The Australian Broadcasting Corporation: too important to be left to its Friends. Email.
Media Watch, 1
Tuesday, September 07, 2004
IT IS REASONABLE TO ASK just what David Hicks's role was when he was captured with Taliban forces in Afghanistan in December 2001.
It is not reasonable to doubt that Hicks's Taliban playmates were just the kind of jihadis we have seen at work recently among Beslan's children.
It does seem highly unlikely that Hicks was a tourist and the Taliban accompanying him were tour guides. For that reason alone the US is entitled to treat him as an enemy combatant unconstrained by any government, and to hold him for as long as they have reason to believe he remains an enemy combatant.
It also seems highly likely, on the basis of Jack Roche's evidence, that Hicks was a prime candidate to follow Roche's example and lead a cell of terrorists in Australia, with al Quaeda support.
So Australia's interest in restraining Hicks is even greater than the US's.
Unfortunately, as in the case of Willy Brigitte, Australia's laws are, or were, inadequate to restrain and interrogate Hicks. We must therefore allow the US government to do our work for us.
This is too good an opportunity for vilification for the left to pass up. They can score off both the Bush and Howard governments at the same time.
Most media references I've seen to the Hicks case in recent weeks portray Hicks as a victim of his imprisonment, and his father as the emblem of that victimhood.
The main rhetorical tool employed on the left is a demand that the US apply civilian standards to Hicks's trial, although it is clear that neither the US nor Australia could meet civilian standards of disclosing evidence without putting more innocent lives at risk. This is not a problem for those who claim the threat of Islamist terror is a myth.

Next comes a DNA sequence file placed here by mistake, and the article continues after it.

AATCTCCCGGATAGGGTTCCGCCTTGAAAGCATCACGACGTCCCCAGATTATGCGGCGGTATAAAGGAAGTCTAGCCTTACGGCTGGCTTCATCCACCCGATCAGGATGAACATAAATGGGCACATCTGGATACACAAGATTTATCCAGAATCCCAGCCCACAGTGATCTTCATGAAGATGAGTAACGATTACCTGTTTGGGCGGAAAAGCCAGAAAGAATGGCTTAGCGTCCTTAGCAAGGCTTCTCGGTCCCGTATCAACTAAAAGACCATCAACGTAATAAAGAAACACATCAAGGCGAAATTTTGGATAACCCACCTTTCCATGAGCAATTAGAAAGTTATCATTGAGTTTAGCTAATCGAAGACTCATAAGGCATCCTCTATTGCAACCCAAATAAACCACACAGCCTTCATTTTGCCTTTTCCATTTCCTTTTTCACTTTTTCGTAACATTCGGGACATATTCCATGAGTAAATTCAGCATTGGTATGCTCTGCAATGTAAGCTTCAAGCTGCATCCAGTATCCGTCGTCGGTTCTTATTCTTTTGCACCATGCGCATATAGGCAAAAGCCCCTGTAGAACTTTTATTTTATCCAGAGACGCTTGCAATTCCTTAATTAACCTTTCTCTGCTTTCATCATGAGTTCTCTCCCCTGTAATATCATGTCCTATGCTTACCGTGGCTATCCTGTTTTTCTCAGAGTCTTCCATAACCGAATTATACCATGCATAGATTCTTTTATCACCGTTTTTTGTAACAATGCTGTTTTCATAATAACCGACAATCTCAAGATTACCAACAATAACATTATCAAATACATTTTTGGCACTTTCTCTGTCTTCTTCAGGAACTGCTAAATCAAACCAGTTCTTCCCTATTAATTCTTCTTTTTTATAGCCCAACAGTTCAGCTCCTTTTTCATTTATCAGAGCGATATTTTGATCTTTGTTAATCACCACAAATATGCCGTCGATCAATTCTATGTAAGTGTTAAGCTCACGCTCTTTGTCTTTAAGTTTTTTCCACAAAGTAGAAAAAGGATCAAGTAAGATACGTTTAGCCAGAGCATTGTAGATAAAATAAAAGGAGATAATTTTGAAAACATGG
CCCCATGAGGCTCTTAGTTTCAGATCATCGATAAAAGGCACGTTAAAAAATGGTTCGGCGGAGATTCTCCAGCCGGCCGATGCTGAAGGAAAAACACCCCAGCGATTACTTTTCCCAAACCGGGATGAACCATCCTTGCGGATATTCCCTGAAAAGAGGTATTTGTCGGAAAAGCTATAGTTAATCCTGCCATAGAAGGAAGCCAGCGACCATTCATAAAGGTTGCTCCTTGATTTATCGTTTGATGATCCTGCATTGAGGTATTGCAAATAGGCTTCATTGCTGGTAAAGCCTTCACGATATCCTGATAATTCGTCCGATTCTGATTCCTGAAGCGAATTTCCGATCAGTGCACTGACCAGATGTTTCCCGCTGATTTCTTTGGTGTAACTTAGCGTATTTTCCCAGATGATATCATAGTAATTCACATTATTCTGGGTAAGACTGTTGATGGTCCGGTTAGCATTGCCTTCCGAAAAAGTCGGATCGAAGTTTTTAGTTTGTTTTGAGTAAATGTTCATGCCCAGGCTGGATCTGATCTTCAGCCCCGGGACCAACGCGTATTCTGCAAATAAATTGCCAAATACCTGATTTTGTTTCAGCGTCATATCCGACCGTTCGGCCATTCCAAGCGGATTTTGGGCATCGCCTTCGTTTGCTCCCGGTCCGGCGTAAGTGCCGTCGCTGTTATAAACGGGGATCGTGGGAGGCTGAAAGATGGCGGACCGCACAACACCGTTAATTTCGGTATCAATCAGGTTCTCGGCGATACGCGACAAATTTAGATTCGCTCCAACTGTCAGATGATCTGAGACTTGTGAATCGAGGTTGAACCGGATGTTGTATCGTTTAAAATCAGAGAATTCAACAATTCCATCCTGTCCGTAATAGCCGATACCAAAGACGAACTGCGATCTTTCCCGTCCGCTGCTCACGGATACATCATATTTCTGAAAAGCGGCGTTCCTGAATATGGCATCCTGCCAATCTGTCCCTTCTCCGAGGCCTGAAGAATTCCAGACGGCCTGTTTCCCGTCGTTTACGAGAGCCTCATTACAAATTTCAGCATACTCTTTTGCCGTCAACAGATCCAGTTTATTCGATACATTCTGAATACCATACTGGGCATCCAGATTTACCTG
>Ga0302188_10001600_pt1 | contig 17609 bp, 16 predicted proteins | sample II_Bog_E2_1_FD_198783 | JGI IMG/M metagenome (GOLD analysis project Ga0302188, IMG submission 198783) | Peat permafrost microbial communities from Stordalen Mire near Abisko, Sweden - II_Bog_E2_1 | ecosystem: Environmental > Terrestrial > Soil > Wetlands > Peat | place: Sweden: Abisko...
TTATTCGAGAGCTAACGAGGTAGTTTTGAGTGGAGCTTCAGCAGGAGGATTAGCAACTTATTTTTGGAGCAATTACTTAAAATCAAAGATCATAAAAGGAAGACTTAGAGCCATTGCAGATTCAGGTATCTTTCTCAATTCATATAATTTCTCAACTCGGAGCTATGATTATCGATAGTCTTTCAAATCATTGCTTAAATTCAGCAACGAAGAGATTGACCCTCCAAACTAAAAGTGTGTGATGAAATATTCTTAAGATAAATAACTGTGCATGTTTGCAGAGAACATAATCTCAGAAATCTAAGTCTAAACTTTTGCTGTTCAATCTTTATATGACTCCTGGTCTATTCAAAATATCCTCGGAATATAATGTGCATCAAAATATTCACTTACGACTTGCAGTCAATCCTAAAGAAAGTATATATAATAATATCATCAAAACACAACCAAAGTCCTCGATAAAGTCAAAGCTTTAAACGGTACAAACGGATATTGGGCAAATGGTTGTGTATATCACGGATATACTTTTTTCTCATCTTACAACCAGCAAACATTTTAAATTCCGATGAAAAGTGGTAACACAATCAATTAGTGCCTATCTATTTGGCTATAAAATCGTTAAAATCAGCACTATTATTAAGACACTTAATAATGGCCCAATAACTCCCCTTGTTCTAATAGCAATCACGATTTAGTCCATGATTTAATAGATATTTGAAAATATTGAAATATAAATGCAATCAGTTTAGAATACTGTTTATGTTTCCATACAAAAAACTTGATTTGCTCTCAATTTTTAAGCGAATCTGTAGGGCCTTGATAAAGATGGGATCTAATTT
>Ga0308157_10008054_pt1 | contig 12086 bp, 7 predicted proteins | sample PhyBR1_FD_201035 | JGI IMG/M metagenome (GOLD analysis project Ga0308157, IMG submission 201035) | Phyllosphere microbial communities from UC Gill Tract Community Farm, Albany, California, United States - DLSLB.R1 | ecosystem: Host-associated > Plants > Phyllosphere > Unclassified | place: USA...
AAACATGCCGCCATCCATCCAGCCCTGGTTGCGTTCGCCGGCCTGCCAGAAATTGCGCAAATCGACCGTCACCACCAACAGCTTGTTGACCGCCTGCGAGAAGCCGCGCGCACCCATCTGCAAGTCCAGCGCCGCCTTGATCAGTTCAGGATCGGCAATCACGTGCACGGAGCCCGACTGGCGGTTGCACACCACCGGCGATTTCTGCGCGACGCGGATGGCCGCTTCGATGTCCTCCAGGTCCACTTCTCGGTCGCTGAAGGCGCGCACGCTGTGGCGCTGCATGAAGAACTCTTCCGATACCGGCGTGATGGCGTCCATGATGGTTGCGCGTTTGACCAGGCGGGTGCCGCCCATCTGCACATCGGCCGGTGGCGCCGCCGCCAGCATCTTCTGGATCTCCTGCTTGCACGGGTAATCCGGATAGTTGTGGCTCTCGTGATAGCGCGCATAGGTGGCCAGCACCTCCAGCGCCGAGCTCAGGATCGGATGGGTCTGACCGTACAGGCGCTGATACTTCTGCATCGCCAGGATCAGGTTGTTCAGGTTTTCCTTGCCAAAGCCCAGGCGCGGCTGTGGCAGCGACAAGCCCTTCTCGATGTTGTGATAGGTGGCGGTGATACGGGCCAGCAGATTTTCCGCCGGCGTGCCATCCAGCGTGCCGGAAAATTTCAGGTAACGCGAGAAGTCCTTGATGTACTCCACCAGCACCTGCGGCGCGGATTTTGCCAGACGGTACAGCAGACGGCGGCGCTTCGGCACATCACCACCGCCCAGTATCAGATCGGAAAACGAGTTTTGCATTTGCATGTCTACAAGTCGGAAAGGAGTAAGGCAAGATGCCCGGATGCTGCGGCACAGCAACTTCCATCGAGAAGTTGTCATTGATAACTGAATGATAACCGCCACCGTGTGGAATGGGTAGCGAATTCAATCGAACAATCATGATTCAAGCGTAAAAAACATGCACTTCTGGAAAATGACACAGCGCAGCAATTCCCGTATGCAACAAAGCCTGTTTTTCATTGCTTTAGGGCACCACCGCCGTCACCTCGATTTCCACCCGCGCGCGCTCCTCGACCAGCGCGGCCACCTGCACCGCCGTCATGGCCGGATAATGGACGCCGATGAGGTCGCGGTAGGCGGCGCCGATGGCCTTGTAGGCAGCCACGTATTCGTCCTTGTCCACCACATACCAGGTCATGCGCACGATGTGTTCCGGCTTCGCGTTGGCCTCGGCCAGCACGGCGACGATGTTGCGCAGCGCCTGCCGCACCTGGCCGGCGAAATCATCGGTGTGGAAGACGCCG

This is the position of Amnesty, an organisation trading on the diminishing asset of its reputation, gained when it worked for freedom of political expression.
The Hicks defence lawyer, Stephen Kenny, shows just how far he is prepared to push civilian standards of evidence when he argues he and his colleagues "need to cross-examine the al-Quaeda leader himself".
Since many of those fighting for Hicks are really fighting the Great and Lesser Satans their arguments are not limited to legalities.
According to Kenny, the role of the US in relation to Guantanamo can be compared with that of Adolf Hitler to his death camps in World War II (Canberra times on August 29, 2004).
And film propagandist Curtis Levy, speaking from the platform of his 'documentary' on Hicks, made with tax-payers' funds, proclaims "This war against terror and the aftermath of 9/11 has enabled the Western World to adopt totalitarian methods - the same methods used by the people we are fighting against... I don't know what divides us from the people we are fighting against any more."
All of this serves to remind us that to fight terrorists we need to fight the Australian left first.